Shout for Joy
The Pool of Bethesda lay just inside the north wall of Jerusalem near a small opening called the Sheep Gate. That’s where the sheep were washed before being taken to the sanctuary for an offering. And that’s also where the sick and the physically disadvantaged lay by the pool waiting for the waters to stir, a sign that the first to get into the pool would be healed. One of them, an invalid, had waited expectantly by the pool for 38 years – that’s right, 38 long difficult years – waiting, BUT . . . and here is the sad part of the story . . . Jesus asked him if he wanted to get well and he answered, “Sir, I don’t have anyone to put me in the pool when the water begins to stir” (John 5:7).
A picture is beginning to form in my mind. I see a beautiful lake surrounded by expensive vacation cottages and lots of apparently happy people. They are wearing beautiful self-righteous clothing and telling one another how hard they have worked to become so morally acceptable that at the end of time they will be swept right into heaven. However, every now and the picture begins to fade and changes into what seems to be the same scene although now the lake has turned into a swamp and all the people are either blind or lame. They are huddled together in their dirty clothes looking so forlorn, although some seem to be waiting for something. Yes, sin has done its work, but deep in some hearts is a longing to believe what they were told, that is, if they can only get into the lake when the waters of conscience are stirred they will be cured of all that is wrong. But again and again when the water is stirred, there’s no one to help them get in. That is so sad.
So there’s the double picture of the state of the human race. They were created to enjoy waters of Paradise, but they messed up everything with their decision that they knew better than God how to run things. They turned a lake into a swamp and the result was tragic. But Jesus came and drained that swamp of sin so now if they step in when the waters are stirred they can step out again onto the beautiful beach of redemption and enjoy the sunshine of eternity.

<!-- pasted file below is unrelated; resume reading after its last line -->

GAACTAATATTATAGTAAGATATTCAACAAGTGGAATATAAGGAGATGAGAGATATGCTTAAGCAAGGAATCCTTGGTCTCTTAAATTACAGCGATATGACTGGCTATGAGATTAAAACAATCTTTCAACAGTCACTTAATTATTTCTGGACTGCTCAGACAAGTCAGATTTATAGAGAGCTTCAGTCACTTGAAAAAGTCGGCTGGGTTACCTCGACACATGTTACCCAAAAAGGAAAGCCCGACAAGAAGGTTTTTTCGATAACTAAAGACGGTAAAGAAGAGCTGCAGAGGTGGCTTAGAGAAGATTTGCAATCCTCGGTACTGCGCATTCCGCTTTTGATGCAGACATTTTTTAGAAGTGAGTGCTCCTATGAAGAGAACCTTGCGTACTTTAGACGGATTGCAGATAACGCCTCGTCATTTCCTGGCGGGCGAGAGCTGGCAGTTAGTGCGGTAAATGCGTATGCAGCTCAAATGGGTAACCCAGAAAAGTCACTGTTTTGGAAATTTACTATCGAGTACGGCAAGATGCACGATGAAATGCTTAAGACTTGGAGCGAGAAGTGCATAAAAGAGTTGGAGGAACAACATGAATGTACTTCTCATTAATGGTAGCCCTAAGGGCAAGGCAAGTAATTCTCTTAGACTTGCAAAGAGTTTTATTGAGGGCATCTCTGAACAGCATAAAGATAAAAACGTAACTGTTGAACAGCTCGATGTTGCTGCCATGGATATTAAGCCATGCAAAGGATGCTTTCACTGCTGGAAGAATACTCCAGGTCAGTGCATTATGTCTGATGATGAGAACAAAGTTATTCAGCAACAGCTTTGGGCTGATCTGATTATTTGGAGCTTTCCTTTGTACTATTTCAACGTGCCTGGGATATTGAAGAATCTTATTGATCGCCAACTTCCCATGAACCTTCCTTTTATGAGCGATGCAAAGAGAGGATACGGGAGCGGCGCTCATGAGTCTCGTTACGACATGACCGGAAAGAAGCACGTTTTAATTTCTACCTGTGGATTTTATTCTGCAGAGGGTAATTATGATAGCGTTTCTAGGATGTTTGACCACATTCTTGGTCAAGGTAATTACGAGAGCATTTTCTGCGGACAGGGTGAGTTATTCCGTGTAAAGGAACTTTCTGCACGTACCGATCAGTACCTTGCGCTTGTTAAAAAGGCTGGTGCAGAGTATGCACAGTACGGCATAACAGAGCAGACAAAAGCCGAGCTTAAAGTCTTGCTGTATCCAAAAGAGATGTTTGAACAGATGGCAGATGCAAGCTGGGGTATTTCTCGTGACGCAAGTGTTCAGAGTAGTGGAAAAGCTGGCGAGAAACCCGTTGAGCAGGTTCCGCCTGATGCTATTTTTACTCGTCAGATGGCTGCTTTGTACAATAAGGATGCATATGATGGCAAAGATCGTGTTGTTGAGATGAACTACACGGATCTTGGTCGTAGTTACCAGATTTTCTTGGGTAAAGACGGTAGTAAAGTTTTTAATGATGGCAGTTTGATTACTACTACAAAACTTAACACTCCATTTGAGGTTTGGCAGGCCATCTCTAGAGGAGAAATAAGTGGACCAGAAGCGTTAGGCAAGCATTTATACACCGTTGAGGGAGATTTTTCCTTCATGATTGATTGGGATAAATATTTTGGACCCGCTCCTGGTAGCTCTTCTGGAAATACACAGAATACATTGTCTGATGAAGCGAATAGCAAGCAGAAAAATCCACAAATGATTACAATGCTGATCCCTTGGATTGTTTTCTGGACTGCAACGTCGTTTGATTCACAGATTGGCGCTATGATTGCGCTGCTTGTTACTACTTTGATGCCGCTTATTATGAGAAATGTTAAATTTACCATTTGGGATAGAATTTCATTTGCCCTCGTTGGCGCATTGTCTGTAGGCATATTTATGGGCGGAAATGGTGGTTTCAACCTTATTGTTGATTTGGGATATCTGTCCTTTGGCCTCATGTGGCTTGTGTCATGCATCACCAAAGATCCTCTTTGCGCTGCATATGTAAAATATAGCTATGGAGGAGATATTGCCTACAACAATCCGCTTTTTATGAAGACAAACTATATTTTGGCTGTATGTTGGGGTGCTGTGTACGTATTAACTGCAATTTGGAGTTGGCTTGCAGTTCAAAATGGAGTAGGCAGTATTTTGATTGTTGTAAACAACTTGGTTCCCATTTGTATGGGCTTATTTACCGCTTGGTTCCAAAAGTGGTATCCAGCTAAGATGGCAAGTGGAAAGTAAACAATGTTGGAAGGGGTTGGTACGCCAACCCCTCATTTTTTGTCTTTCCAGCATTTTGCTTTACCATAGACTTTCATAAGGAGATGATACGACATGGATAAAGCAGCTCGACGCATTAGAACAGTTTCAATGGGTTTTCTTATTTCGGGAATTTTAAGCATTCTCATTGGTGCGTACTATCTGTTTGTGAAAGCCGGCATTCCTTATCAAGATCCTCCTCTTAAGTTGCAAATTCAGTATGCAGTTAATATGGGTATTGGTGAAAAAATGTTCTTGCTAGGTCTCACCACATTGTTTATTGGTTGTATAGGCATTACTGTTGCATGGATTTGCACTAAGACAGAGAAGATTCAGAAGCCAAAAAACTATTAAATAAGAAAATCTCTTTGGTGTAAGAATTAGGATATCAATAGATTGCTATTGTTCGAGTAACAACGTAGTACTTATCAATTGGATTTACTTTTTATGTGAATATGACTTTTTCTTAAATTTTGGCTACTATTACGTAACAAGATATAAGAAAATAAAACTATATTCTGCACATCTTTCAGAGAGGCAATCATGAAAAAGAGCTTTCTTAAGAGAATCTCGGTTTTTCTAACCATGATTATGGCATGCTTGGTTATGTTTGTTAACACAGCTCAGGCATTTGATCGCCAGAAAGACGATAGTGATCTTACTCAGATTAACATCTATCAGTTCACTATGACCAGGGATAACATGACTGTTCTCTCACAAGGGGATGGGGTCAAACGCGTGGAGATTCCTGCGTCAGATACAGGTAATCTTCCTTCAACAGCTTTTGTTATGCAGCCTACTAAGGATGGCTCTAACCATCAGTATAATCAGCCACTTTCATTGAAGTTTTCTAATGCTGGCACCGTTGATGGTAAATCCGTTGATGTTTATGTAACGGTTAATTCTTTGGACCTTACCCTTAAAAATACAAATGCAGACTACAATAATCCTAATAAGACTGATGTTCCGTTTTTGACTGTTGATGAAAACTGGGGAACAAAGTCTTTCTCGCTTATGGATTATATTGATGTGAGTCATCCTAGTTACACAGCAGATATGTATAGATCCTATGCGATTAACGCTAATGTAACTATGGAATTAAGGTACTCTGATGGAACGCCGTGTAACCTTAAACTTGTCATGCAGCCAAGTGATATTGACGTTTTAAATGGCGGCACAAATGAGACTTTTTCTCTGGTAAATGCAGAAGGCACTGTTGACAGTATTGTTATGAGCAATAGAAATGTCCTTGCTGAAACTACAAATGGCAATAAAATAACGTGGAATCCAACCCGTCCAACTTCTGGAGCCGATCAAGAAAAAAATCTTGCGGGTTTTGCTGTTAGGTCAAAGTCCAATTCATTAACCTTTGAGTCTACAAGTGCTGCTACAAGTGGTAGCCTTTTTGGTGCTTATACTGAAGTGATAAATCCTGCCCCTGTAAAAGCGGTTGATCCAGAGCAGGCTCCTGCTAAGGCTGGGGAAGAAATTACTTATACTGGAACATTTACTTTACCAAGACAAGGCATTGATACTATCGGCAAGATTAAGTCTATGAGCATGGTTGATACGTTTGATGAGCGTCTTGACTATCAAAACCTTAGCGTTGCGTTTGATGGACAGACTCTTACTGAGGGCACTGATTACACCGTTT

Some, however, need a bit of help and that is something that the rest of us can supply, at least should be able to supply. In case we need help at this point here is a little 3 step process The FIRST thing for us to do is to ALLOW GOD to develop within us a more sensitive awareness of the needs of others. Spiritual growth doesn’t happen apart from the Spirit. God has never been known to disregard the soul’s humble desire to be like Christ. Natural man may say he wants to grow spiritually – after all, that’s what’s everybody says on Wednesday night after prayer meeting – but the real motivation for change comes from Him.
And that leads us to step TWO: START! Mark Twain said, “The secret of getting there is to get started.” Okay, tonight before I go to bed I’ll get started on a really good plan to become more sensitive to the needs of others.
“No, here’s a better way; put your phone down (or turn off the computer) and . . Do you remember step number 1? Right. Sincerely ask him to help you in your desire to be more other-centered. I’ll wait until you’ve finished praying.”
So what could step THREE be? Right, THANK HIM that you are on your way, thank him for staying right there helping you, that you will find yourself even this evening as you are sitting around the dinner table thinking about how hard your spouse has worked today and how you can help lift her/his spirit . . . there is no end to life’s possibilities for turning our attention first to the needs of the other.